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CMS Seeks Stakeholder Input on Stark Law

The Centers for Medicare and Medicaid Services (CMS) is seeking input from the public on how the physician self-referral law, or Stark Law, may be affecting the coordination of care for federally funded patients.

According to CMS, revising the Stark Law is an area of focus for the Trump administration because alternative payment models and innovations that may help to move from fee-for-service to value-based care could be found in violation of the law, or otherwise not fit into one of the law’s narrow exceptions.

CMS says that the Stark Law, in place since 1989, “is intended to disconnect a physician’s healthcare decision-making from his or her financial interests in other healthcare providers and suppliers.” However, CMS says it is “aware of the effect the physician self-referral law may have on parties participating or considering participation in integrated delivery models, alternative payment models, and arrangements to incent improvements in outcomes and reductions in cost.”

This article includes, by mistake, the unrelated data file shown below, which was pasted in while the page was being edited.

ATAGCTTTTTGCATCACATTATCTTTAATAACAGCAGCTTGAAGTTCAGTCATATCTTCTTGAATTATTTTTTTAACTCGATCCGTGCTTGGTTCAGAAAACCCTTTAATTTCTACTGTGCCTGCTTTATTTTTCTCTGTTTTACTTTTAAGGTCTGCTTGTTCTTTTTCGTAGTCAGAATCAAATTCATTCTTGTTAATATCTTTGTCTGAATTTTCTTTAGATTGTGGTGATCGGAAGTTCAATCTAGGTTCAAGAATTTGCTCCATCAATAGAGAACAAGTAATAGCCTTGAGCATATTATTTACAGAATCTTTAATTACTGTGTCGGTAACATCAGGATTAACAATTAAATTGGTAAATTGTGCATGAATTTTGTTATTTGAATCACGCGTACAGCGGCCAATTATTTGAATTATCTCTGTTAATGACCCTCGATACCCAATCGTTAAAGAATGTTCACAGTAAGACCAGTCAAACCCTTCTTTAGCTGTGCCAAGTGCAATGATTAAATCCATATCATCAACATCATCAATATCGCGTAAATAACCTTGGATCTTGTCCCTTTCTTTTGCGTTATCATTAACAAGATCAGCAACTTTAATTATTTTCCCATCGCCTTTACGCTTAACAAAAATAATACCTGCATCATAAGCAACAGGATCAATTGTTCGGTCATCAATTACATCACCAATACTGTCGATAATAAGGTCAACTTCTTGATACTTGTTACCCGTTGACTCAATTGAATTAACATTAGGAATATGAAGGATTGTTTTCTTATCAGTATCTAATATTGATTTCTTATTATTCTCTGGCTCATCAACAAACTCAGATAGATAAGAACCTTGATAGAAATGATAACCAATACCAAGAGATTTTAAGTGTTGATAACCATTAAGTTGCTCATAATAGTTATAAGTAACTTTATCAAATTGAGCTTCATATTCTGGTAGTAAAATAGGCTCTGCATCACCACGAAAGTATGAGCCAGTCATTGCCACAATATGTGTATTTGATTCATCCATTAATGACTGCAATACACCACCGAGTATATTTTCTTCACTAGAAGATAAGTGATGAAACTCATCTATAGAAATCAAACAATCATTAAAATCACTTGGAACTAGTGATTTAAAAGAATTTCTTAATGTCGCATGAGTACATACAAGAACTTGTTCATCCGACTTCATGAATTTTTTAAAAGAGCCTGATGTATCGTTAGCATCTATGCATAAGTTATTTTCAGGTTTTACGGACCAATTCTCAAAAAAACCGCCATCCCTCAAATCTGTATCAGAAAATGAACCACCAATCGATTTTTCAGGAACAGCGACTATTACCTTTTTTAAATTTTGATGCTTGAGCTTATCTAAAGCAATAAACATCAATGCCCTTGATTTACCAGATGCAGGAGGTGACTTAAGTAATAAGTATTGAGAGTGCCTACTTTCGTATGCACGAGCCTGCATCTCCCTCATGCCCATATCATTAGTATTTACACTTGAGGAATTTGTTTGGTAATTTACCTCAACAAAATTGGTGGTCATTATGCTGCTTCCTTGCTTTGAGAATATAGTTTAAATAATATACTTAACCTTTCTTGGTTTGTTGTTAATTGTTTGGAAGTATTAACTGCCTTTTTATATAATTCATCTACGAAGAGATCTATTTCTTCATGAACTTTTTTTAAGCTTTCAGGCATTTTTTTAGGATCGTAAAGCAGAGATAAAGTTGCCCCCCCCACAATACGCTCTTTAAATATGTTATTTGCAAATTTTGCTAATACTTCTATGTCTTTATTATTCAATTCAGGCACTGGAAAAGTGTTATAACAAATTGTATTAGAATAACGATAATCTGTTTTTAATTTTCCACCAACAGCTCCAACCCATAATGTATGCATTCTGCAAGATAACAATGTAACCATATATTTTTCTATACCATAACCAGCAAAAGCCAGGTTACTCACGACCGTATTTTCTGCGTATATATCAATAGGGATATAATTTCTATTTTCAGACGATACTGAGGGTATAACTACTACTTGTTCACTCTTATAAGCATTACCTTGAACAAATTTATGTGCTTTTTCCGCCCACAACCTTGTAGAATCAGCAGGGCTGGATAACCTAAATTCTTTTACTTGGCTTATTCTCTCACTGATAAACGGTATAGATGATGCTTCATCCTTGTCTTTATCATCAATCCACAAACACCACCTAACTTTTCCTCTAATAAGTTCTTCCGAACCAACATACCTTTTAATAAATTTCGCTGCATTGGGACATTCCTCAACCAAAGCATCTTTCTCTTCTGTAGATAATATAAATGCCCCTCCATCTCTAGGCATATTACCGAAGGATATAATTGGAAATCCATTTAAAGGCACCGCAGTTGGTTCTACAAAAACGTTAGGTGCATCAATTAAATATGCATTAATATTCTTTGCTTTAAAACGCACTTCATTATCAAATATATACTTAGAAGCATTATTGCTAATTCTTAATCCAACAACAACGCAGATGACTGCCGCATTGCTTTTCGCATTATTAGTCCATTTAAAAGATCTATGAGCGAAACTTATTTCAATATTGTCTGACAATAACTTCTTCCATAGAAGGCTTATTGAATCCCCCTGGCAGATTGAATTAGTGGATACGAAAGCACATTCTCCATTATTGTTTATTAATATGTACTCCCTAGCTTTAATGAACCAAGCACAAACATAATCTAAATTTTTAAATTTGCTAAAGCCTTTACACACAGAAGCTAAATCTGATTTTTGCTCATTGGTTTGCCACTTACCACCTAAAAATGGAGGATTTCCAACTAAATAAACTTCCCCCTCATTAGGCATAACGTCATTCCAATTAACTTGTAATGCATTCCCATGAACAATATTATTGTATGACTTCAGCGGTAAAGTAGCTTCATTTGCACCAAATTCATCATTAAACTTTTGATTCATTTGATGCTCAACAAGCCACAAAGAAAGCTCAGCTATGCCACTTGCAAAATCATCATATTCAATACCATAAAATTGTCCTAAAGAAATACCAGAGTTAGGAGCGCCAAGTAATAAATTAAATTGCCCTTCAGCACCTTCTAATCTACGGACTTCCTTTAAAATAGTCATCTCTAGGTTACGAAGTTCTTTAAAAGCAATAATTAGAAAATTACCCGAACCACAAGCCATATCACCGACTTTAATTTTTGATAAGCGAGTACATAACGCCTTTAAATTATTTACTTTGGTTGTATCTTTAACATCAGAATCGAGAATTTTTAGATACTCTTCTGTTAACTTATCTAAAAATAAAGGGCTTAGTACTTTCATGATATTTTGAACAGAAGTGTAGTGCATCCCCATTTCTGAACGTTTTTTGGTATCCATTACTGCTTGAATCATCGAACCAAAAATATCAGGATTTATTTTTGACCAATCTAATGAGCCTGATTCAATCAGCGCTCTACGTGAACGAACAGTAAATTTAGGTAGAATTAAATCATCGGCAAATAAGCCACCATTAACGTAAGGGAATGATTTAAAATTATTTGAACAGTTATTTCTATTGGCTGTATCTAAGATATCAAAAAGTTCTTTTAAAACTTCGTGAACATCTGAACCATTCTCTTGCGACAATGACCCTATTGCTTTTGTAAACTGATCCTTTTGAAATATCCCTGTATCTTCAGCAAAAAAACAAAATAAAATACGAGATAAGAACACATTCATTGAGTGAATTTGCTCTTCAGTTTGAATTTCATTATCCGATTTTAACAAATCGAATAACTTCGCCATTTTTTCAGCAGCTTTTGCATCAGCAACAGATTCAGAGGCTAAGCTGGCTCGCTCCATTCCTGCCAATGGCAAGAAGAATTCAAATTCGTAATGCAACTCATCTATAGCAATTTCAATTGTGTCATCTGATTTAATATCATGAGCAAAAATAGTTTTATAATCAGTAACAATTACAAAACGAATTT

The agency notes that President Trump’s fiscal year 2019 budget contains a legislative proposal to carve out an exception to the Stark Law and allow greater room for alternative payment models. CMS now is seeking comments from all stakeholders about how the Stark Law affects financial relationships, how it might be inhibiting the growth of new models, and how it could be improved.

Robert B. Vogel, MD, JD
Retinal Ophthalmologist at Piedmont Eye Center, Lynchburg VA;
Attorney, Overbey Hawkins & Wright, PLLS, Lynchburg, VA;
Adjunct Professor, Humanities and Bioethics, Liberty University School of Medicine, Lynchburg, VA.